"At the moment they are being treated there," said the official with the local prefecture, adding that doctors were sent to the camp on Saturday. About 10 other children at the camp, also from the Paris area, have no symptoms, he said.

On Friday, the French authorities said there were 434 confirmed cases of H1N1 in France, 383 of them in the capital, and that 309 of the cases had originated abroad.

Also on Friday, the British health authorities announced the first death from H1N1, also known as swine flu, of an otherwise healthy patient. All previous deaths from H1N1 in Britain had been of people with other serious health

posted on Jul, 11 2009 @ 08:30 AM
Northamptonshire County County has confirmed the scale of the virus as it begins to take a hold in our

posted on Jul, 11 2009 @ 08:33 AM
He said Singaporeans have done well in combating the virus, but urged them not to be complacent.

'Now you begin to have complicated cases, bound to get some sad stories, maybe deaths, going forward, as you see in other countries, so that may be hard to avoid. But our job is to minimise that,' he told reporters on the sidelines of the Health & You Exhibition at Suntec City on Saturday.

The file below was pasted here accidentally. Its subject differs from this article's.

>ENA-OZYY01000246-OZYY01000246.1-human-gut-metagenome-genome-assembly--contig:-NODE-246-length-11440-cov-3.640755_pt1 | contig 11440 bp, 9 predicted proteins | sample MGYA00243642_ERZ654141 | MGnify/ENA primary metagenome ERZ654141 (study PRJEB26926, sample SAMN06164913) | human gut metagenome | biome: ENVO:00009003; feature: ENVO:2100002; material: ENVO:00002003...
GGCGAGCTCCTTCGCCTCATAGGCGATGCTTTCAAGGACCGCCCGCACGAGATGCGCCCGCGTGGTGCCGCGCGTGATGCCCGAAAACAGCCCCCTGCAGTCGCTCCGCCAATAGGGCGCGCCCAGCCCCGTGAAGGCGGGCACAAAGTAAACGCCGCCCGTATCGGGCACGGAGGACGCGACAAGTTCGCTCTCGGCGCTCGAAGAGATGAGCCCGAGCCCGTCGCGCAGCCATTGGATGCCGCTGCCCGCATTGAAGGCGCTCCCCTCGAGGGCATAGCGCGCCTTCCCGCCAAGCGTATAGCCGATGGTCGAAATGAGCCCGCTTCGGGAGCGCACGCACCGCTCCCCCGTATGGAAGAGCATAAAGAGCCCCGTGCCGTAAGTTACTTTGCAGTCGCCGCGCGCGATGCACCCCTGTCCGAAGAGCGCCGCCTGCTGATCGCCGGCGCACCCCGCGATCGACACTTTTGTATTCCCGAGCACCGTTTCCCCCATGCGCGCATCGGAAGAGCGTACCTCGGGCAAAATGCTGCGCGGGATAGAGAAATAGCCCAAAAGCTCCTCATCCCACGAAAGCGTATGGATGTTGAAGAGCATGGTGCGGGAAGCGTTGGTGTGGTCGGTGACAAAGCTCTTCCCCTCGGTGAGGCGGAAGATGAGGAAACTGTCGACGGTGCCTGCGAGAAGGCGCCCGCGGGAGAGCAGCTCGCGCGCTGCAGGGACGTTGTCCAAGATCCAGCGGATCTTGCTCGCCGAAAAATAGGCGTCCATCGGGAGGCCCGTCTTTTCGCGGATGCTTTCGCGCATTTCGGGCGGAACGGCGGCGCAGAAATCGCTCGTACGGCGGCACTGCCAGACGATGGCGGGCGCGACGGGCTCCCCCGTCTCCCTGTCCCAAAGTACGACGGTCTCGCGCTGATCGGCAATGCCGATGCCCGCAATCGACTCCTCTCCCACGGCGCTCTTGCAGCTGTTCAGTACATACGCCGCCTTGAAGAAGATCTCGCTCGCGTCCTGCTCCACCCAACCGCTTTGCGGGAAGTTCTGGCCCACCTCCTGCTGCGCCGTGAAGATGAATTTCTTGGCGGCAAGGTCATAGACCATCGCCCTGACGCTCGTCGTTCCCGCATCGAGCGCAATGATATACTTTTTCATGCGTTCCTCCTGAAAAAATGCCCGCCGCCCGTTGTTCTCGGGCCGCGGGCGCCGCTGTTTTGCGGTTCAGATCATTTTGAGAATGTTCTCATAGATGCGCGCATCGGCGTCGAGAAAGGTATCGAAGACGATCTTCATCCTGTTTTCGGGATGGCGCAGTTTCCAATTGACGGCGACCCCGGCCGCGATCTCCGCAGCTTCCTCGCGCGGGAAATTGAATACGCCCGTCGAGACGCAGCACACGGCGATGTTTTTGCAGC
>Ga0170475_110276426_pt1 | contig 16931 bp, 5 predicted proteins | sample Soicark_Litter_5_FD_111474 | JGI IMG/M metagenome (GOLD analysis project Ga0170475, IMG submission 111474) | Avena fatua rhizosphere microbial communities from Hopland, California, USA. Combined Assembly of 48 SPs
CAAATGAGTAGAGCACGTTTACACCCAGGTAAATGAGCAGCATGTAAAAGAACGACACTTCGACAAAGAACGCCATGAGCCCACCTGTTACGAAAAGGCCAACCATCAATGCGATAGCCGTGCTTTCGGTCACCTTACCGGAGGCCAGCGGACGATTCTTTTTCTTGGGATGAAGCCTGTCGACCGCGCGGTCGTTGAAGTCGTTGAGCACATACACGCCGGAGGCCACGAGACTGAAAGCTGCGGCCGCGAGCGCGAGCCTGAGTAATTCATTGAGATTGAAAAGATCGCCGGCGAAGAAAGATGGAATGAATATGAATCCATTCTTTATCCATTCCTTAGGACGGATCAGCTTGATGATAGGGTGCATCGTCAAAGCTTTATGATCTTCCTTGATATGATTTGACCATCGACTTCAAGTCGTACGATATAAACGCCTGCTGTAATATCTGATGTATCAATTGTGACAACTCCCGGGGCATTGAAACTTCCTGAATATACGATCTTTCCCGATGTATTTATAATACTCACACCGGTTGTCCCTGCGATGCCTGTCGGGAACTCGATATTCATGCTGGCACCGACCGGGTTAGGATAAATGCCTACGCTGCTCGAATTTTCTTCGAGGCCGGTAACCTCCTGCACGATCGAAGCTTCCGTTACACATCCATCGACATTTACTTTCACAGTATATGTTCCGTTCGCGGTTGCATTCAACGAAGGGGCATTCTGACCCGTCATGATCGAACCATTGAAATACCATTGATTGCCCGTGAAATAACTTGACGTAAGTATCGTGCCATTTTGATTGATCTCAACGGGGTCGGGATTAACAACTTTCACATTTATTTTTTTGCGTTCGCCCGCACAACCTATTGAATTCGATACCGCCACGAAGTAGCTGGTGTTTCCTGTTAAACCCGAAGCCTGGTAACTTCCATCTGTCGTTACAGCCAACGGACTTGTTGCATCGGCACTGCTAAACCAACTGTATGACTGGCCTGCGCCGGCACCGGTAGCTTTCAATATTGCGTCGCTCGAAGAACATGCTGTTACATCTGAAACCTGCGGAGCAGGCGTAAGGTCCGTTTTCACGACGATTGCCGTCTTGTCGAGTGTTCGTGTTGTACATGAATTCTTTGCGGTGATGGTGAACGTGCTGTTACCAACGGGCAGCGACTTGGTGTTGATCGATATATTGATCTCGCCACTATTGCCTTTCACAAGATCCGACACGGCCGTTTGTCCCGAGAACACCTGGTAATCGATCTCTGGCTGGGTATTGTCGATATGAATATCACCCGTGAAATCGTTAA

Since last Monday, at least two men infected with H1N1 have been admitted to the intensive care unit as their conditions were more serious. Both had underlying medical conditions.

Mr Khaw said one reason Singaporeans have performed relatively well during this pandemic is because they have been kept well-informed.

'I think the media does a very good job, updating the people every day, advising them on what they should do. And by and large, Singaporeans comply. So when they have a fever, they do see the doctor, call 993, and that's why we have been able to manage this problem as well as we can.'

He also elaborated on his three priorities in this last leg of the fight against the virus, which first appeared here on May 27.

The first would be to focus on the high-risk groups and to ensure that they have the best chance of fully recovering. These patients may have to go to intensive care units. High-risks groups include the young, the old and those with underlying medical problems like diabetics.